Latest figures from market
development network Food from Britain have revealed that
the UK?s food and drink export market has experienced a
record-breaking year, comfortably exceeding the ?11bn
mark for the first time ever.
In 2007, despite the backdrop of a challenging global
economy and the resurgence of Foot and Mouth Disease,
the UK?s exports smashed the 2006 record by 9.1%
bringing export figures to ?11.45bn and this strength
shows no signs of waning, despite an increasingly
difficult market ahead.
Chris Brockman, Research and Consultancy Manager at Food
from Britain, said: ?Breaking the ?10bn barrier in 2006
was incredibly significant as it was the first time
since BSE and Foot and Mouth Disease outbreaks that the
export market had reached this level of business.
Chris continues: ?In the mid-1990s, beef exports had
reached ?0.6bn alone ? to lose that, and still see total
food and drink export performance grow in recent years,
shows the resilience of the industry as a whole, which
is why the latest outbreak of Foot and Mouth has had
minimal impact on the annual results. The latest figures
have more than surpassed our ambitious growth
predictions and, with such a solid base, we expect that
UK exports will continue to climb even though we are now
entering a internationally testing economy.?
Significantly, food and drink exports grew ahead of
imports for the first time in five years and while the
trade gap has risen to around ?15bn, this shows how
dynamic the UK?s export market has become.
All major product categories recorded positive results
during the year, with the exception of soft drink
exports which declined by 12.7 per cent to ?15,141m, due
to a decrease of sales to a number of key European and
North American markets. Poultry meat represents the
largest UK export sector, valued at ?200.4m, with strong
growth to most of Europe. Beef, once the backbone of the
UK?s export market, continues to perform well,
recapturing lost export markets and registering a 36%
value growth in 2007 (but still well below the pre-BSE
Chris Brockman added: ?The outbreak of Foot and Mouth in
2007 slowed the growth of a recovering meat industry but
the impact on the food and drink export performance as a
whole was negligible. I am optimistic that the high
levels of innovation and efficiency that UK food and
drink manufacturers continue to display, coupled with
the growing reputation of UK food and drink worldwide,
will help curb the difficulties of a slowing economy and
the impact of rising global food costs, and we should
experience an ongoing increase in UK exports.?
Seafood, cheese, cereals and confectionery strong
UK total exports of fish and seafood amounted to
?1,003.6m in 2007, increasing by 5.2% compared to the
previous year. Similarly, dairy products have continued
their run of popularity abroad, with export sales
increasing by 11.9% to 805.4m in 2007, driven largely by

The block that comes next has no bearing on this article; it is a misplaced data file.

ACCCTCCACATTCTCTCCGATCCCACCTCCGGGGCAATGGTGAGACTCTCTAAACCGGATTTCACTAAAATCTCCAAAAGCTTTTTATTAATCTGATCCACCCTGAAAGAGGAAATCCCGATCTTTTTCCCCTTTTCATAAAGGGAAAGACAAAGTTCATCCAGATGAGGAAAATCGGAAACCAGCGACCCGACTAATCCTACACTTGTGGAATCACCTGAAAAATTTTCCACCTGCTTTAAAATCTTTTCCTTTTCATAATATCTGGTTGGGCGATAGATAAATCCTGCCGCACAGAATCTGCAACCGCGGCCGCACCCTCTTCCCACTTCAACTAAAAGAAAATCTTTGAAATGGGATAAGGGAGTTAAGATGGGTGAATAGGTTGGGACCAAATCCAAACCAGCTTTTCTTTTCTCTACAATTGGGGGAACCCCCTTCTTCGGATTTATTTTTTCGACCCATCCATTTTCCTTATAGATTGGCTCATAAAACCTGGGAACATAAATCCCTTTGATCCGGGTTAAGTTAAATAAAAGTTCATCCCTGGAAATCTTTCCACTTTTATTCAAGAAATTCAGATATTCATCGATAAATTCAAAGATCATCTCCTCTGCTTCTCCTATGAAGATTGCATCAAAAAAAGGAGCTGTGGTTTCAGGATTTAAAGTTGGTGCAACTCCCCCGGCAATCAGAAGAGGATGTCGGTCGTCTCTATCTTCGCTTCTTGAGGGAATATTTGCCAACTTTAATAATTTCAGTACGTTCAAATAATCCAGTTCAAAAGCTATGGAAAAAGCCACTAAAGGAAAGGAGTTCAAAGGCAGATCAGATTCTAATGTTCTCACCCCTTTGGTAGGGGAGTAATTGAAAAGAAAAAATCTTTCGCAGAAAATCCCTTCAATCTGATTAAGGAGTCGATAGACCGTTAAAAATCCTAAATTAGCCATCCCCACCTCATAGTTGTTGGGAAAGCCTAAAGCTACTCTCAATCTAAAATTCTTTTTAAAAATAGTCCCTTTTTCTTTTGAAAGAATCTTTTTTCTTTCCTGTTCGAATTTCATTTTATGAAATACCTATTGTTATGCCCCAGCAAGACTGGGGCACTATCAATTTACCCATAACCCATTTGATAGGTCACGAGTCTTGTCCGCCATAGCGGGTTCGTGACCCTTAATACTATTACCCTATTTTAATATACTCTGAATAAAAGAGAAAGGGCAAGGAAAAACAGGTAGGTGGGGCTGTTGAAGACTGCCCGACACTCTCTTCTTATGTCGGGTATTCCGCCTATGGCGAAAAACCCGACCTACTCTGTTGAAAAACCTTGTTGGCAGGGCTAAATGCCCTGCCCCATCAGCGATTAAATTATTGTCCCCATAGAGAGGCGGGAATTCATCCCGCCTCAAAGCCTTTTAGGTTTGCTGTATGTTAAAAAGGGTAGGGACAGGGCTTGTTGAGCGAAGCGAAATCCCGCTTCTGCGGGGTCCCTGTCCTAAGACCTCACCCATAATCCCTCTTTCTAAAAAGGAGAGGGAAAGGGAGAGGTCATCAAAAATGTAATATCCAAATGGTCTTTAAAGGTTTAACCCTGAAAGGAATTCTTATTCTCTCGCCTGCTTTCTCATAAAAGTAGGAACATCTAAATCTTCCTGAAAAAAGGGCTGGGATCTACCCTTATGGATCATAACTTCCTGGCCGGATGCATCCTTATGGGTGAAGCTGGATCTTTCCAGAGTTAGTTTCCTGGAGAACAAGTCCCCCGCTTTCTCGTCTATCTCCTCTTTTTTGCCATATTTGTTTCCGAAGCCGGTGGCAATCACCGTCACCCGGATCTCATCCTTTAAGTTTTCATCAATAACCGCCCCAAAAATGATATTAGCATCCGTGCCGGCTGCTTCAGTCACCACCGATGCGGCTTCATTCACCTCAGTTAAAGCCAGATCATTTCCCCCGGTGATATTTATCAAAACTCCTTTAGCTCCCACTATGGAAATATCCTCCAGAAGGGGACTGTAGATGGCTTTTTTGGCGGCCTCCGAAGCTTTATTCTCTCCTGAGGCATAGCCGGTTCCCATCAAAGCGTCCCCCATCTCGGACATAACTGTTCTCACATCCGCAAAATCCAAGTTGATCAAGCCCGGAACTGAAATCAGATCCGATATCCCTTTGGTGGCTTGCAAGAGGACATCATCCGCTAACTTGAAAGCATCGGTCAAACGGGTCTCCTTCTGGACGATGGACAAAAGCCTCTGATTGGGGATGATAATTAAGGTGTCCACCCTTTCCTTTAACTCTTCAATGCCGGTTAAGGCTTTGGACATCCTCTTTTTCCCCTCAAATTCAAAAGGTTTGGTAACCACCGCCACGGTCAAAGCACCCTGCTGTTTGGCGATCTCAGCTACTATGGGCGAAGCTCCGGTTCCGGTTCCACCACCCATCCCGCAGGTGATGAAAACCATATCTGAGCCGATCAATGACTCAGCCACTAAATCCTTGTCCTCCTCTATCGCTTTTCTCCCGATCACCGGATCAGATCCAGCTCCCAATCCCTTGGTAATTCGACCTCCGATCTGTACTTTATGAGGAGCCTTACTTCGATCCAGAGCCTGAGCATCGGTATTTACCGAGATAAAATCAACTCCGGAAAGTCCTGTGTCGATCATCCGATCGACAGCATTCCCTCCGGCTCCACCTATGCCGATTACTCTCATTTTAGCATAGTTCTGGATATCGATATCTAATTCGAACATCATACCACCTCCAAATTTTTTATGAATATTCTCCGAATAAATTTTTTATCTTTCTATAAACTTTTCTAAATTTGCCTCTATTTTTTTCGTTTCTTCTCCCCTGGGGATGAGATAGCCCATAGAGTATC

cheese. Figures for cereals and bakery exports went up
by 10.2% to ?1,361.7m while international sales of UK
confectionery products also rose steadily to ?444.3m.
Tea and coffee exports also climbed 3.5% to ?178.9 in
Ireland continues to be the leading export market and,
with UK imports totalling ?2.242bn, and with 12.4%
growth on 2007, the country is set to continue as the
lead export market for years to come. France is the UK?s
second largest export destination, with ?1.384bn worth
of goods imported in 2007 and a modest 0.8% growth rate.
The US has recorded a small decline in UK imports, but
with the weak dollar set against the strong pound, this
was perhaps inevitable.
Gibraltarians lead the way in the per capita consumption
of the UK?s food and drink, followed by Irish and the
Maltese. Chris Brockman says: ?It is perhaps
unsurprising that the highest per capita consumers of UK
food and drink tend to be located in either British
ex-pat or tourist markets. Countries that represent good
starter markets because of their proximity and
receptiveness to British products and suppliers, such as
Ireland, The Netherlands, Belgium and France, also show
high per capita consumption of UK products.?
Development markets drive growth
In the EU, it is the new member states that have paid
the highest dividends, albeit from a modest base.
Slovakia registered a 112.5% growth (to ?8.5m) and
Estonia recorded considerable growth of 44.9% to ?46.5m.
Poland, the Czech Republic and Hungary have witnessed a
boom in demand for new food products and an increase in
tourism has fuelled the demand for imported items,
although local cuisine still dominates.
Strong performance in Non-EU markets came from the
emerging economies of Russia (+14%), fuelled by growing
demand for premium and speciality food; Dubai (+20%),
fuelled by a continuing boom in the tourism and leisure
infrastructure; and India (+32%), where an increasingly
affluent middle class of 350 million are looking for new
food experiences; as well as Singapore (+61%), where
there was an increase of over 80% in exports of Scotch
whisky as the country acts as a regional distribution
hub for the rest of South East Asia.